By: Susan Schniepp, Distinguished Fellow, Regulatory Compliance Associates Inc.
The US Food and Drug Administration (FDA) has recently expanded on its clarification of remote video manufacturing audits and how new protocols in the COVID-19 environment will evolve. Travel constraints continue to impact the industry, especially in countries like India where a tremendous outbreak of COVID cases erupted in April 2021.
“This does show that indeed, we are very much interested in doing these remote interactive investigations, you know, especially the ones with video streaming technology.” said Michael Kopcha, director of the Office of Pharmaceutical Quality in the agency’s Center for Drug Evaluation and Research.
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After reviewing recommendations from the European Medicines Agency (EMA) and the UK Medicines and Healthcare Regulatory products Agency (UK MHRA), the FDA continues to address the questions many pharmaceutical companies and partners have voiced during the pandemic. FDA officials commented that, due to these early learnings from other global regulatory bodies, they have recently expanded their recommendations for virtual audit best practices and new criteria of considering when to conduct a remote inspection.
Two of the initial primary use cases for virtual pharmaceutical inspections mentioned by the FDA include records requests and on-site inspectional work. While developing the new virtual audit process is still ongoing, one recommendation is Pharmaceutical companies should choose a proven regulatory partner to assist with the audit. Agency executives explained they will not be engaging vendors to perform virtual audits on behalf of the FDA.
One looming issue to be remedied is will virtual audits be allowed for facilities with serious good manufacturing practice (GMP) violations. FDA officials have expanded on their risk-based approach to prioritization in deciding which sites may qualify. An expanded virtual audit strategy continues to be a work-in-progress by agency officials including defining which companies qualify for an FDA virtual inspection and, more importantly, in what order the virtual audits may happen.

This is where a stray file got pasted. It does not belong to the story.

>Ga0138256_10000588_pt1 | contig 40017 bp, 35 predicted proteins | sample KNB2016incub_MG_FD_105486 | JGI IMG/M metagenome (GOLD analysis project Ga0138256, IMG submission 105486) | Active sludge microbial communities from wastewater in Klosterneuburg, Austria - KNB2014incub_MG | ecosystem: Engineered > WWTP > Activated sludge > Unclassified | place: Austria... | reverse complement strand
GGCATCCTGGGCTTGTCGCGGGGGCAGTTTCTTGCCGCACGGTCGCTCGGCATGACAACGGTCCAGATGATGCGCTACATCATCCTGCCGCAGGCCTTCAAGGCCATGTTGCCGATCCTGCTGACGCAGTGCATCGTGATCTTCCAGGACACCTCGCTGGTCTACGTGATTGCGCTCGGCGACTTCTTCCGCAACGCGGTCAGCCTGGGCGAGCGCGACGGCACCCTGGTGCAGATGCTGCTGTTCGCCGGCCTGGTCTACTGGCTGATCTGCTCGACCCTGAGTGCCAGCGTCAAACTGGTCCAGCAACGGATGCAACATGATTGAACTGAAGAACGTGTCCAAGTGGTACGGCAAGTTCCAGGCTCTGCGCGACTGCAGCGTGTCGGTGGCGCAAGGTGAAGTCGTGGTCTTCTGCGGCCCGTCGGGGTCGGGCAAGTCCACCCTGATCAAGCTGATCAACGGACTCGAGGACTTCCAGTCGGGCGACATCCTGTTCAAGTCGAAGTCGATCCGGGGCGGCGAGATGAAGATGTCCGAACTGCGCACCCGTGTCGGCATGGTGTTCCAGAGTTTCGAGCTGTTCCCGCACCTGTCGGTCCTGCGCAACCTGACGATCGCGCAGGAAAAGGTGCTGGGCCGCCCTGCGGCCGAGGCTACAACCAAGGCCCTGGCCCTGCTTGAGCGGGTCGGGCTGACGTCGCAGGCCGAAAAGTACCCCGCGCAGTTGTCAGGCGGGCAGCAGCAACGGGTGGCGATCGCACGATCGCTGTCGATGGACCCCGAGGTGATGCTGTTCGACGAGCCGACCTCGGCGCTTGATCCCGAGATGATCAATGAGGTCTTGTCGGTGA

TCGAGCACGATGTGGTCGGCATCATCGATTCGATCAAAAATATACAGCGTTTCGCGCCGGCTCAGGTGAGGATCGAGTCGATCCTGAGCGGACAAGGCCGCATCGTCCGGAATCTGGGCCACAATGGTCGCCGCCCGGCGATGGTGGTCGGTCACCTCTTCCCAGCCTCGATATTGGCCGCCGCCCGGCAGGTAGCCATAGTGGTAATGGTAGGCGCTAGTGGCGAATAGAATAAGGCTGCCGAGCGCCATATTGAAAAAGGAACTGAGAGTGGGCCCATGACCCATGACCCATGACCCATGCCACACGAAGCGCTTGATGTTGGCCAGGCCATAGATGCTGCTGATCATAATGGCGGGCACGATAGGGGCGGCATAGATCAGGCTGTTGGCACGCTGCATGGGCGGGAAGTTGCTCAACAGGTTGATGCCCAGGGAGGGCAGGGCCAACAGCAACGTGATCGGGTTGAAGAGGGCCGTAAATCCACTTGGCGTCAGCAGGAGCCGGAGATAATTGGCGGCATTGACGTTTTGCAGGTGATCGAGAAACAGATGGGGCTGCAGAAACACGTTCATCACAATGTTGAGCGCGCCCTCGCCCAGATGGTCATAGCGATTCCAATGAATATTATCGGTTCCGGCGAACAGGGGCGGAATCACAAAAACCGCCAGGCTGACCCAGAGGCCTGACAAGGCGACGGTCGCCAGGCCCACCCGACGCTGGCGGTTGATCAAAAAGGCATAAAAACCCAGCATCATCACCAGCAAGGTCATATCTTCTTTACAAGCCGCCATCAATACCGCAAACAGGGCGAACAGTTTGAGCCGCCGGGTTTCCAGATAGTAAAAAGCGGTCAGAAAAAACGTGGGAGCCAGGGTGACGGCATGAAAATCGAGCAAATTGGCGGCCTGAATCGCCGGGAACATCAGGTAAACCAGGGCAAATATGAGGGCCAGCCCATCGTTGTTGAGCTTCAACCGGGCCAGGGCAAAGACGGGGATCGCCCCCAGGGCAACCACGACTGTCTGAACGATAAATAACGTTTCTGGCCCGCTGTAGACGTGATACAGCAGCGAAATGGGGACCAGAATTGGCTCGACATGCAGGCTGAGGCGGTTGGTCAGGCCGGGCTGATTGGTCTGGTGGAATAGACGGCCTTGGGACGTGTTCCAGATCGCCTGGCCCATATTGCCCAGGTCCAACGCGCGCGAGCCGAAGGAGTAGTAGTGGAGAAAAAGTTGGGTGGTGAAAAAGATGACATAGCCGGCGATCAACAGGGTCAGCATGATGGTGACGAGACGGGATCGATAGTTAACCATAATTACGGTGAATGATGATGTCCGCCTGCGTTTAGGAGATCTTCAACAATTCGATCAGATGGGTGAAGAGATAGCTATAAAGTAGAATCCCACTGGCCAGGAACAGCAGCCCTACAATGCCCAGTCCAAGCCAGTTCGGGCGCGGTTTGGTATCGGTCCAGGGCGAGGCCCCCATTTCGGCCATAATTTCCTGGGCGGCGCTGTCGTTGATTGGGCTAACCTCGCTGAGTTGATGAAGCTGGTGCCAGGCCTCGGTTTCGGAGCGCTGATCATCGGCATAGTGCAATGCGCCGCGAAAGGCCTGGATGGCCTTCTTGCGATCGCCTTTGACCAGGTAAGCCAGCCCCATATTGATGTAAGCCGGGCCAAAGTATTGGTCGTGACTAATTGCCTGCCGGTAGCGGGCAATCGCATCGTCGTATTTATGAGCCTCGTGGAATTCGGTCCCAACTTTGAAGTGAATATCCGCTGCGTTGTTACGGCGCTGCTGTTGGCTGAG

GMP violations involve either FDA warning letters or action-indicated site classifications based on the possible corrective actions needed. If the corrective actions needed for a facility can be successfully addressed remotely, it may become more likely that the number of hybrid virtual inspections authorized by the FDA will continue to grow. However, agency official commentary concluded that each facility will be examined by the FDA team on an individual basis with consideration of potential violations involved being a primary decision-making driver.
The good news for Pharmaceutical industry executives is it appears the FDA is willing to learn from international regulatory experiences and potentially even collaborate using technology in new ways to increase the FDA’s ability to continue operations. Global travel limitations will more than likely impact every industry for the foreseeable future in 2021 until the COVID-19 vaccine becomes more widely administered.
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